• More information can be found on the following sites; What is Binary Code? , Hour of Code

Networks and Protocols

  • Computer networks are groups of computers that connect and share information. To understand computer networks better you can check out these resources explaining networks and the internet
  • Protocols are like the agreed-upon rules for how those computers talk to each other. These rules make sure the information gets sent and received correctly.


  •  Malware is malicious software designed to harm or exploit computers and networks. Types of malware include viruses, worms, and spyware. Understanding how malware spreads and affects systems helps you recognize and defend against cyber threats. This video can help understand malware better.

Secure Usernames and Passwords

  • When creating a username for an online account, choose one that doesn’t reveal personal information, such as your full name, birthdate, or address. Make it unique and not easily guessable. Keep your username private and don’t share it with anyone you don’t trust. Use different usernames for different accounts to enhance security.

  • This video explains the importance of coming up with strong credentials.

What to Share Online

  • Only share necessary information and not too personal. Avoid sharing your full name, address, phone number, or other sensitive details publicly.

  • Use privacy settings on social media and other online platforms to control who can see your information. Be mindful of what you post and share only with trusted individuals.

  • If you’re unsure about someone, don’t share personal information with them. Talk to a trusted adult or friend for advice, and always prioritize your safety.

  • To learn more about staying safe online, check out the following resources; Online Privacy for Kids, Healthy Habits Online, Safety Habits

Digital Footprint

  • Your digital footprint is like a trail of footprints you leave behind online. Everywhere you go on the internet, like visiting websites or playing games, it's like leaving a little mark.

  • This footprint can include things you post, like pictures or messages, but also things websites collect, like the games you play or the videos you watch.

  • To learn more check out the following resources; What is a digital footprint?, Code Avengers, Online Safety for kids

Identity Theft

  • Identity theft is when someone takes your personal information, like your name or birthday, and pretends to be you without asking. It's like if someone found your lost library card and used it to check out books. They might use your information to buy things or do bad stuff, which can cause you problems because people might think you did those things.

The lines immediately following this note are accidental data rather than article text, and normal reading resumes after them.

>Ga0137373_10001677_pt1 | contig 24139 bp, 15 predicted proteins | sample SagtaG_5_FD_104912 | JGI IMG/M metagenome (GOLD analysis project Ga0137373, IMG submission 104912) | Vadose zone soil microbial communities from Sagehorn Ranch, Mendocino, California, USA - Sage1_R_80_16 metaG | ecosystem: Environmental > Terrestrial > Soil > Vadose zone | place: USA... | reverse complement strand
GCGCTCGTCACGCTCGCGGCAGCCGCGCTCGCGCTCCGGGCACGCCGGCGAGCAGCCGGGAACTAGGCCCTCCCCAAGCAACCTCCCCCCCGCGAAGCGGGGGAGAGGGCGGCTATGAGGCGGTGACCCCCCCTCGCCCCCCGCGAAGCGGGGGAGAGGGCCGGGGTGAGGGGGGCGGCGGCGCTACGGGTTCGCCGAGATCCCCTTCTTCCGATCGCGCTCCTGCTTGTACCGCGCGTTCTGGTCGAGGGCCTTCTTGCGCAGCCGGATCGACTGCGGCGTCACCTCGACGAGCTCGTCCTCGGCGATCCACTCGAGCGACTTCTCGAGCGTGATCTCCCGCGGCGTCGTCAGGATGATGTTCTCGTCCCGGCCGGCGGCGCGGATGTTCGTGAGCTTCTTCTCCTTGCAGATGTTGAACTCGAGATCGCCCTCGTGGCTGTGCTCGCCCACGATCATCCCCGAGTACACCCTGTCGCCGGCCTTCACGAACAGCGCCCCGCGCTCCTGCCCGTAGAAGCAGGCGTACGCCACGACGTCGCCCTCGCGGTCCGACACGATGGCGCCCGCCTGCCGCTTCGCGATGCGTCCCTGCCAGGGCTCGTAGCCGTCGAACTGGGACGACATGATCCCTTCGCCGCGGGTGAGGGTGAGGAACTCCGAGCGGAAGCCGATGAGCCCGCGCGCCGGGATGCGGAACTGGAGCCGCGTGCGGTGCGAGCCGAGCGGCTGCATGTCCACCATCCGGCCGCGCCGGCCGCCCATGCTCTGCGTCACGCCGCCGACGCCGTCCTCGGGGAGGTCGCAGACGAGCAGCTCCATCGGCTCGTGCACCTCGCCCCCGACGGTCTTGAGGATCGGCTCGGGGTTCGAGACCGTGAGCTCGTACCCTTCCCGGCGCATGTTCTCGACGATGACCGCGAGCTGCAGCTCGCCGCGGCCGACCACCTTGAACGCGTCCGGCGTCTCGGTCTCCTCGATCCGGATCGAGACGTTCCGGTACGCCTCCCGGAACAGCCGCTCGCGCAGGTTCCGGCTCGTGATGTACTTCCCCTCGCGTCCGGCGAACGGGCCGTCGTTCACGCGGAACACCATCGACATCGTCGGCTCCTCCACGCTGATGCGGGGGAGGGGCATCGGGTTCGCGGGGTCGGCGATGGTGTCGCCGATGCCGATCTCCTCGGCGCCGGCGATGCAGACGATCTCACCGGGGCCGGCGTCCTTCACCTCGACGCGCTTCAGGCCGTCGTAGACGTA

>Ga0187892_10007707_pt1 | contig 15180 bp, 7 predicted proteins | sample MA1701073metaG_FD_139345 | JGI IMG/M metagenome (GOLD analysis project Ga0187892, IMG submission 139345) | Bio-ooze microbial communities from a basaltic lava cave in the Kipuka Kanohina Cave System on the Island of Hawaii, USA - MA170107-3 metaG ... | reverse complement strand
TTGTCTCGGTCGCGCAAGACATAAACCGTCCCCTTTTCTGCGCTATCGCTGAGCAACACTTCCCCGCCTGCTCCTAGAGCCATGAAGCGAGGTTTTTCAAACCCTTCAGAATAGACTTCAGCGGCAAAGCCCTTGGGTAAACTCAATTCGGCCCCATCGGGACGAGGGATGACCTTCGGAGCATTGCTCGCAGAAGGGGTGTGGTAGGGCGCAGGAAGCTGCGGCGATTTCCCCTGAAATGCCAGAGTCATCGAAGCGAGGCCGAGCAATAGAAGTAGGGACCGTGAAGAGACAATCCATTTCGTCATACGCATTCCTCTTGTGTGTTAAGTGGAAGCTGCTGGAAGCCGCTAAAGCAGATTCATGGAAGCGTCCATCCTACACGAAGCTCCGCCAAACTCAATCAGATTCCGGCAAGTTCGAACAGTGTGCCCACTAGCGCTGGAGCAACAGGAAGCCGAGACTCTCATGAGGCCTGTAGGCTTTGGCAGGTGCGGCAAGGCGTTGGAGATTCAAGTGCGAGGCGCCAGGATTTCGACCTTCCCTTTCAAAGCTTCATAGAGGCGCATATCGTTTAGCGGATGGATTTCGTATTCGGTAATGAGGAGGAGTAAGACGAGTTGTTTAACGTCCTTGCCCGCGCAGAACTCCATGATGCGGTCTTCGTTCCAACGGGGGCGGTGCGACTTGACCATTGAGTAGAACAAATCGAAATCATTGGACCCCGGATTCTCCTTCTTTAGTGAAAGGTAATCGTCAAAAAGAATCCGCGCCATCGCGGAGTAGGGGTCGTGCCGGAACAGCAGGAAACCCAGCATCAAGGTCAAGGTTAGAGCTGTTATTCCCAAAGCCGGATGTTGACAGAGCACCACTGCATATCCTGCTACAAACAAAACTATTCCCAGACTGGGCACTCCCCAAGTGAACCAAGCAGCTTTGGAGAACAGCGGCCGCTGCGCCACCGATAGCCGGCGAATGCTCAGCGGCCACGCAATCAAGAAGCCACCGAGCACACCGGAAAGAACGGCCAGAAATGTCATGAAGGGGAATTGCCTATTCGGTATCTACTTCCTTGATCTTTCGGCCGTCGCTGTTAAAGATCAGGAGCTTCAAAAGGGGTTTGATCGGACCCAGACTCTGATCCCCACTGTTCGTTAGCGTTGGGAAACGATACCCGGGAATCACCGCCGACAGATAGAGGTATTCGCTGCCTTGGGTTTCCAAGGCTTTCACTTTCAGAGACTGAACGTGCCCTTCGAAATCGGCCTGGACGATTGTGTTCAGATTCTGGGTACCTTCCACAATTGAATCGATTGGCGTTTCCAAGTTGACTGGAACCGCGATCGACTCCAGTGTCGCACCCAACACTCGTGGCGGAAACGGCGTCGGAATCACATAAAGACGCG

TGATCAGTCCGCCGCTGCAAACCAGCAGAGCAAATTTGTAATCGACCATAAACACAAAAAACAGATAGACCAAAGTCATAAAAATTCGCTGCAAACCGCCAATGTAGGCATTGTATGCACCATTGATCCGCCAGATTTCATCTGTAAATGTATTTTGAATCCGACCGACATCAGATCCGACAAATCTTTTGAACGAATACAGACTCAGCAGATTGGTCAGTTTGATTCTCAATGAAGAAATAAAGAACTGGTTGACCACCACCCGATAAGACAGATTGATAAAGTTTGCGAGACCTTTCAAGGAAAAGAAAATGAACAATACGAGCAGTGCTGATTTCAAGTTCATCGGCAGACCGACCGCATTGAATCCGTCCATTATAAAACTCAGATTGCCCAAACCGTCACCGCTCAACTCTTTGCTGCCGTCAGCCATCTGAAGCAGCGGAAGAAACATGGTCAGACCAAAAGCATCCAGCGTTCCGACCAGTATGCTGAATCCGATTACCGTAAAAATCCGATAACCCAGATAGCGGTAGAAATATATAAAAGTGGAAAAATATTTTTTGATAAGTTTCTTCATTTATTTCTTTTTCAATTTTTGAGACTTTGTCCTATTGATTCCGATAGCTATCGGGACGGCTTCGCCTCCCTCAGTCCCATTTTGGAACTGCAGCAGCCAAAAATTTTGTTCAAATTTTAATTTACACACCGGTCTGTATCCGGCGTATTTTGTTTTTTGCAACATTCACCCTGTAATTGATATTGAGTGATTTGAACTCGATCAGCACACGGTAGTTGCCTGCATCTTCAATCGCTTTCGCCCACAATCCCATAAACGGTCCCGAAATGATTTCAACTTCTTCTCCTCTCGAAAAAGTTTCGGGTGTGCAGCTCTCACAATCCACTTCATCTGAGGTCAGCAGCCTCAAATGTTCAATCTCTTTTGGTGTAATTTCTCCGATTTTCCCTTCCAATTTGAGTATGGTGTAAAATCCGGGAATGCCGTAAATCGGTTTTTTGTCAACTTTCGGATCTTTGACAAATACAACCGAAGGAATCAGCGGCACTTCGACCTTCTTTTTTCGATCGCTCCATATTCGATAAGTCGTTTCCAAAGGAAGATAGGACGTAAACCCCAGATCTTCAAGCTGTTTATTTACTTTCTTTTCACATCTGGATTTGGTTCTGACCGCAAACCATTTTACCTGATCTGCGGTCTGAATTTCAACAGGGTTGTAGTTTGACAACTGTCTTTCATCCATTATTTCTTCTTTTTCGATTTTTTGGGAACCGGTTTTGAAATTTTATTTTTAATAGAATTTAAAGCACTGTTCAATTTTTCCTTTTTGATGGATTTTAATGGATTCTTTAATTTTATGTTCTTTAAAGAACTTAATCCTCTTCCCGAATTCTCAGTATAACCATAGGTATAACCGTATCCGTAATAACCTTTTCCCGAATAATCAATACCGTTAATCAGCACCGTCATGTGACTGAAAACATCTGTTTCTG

• If someone steals your identity, here are some simple steps you can follow:
  1. Tell a trusted adult: Let your parents, teacher, or another trusted adult know right away. They can help you figure out what to do next.
  2. Stop using affected accounts: If you know which account was stolen, like a game account or an email, stop using it for a while.
  3. Change your passwords: Make new, strong passwords for your accounts. Use different passwords for each account to keep them safe.
  4. Check your accounts: Look at your other accounts to see if anything looks strange or different. Tell an adult if you see something that doesn’t seem right.
  5. Report the theft: With the help of an adult, report the theft to the website or company where your information was stolen. 
  6. Be careful in the future: Be extra careful with your personal information. Don’t share it with people you don’t know or trust.

Spam Messages

  • Spam messages are like junk mail that you get in your email or text messages. They are messages sent by people you don't know, trying to sell you things or trick you. 
  • To spot a spam message look for signs of phishing, such as unfamiliar senders, misspelled words, urgent language, or suspicious links. Verify the sender’s identity before responding or clicking on any links.
  • If you receive a suspicious message do not respond or click on any links. Report the message to a trusted adult who can help report it to your service provider or the relevant platform, and delete it to avoid potential scams.
  • For more information you can check out the following; spam explained, spamming facts for kids

Page last modified June 25, 2024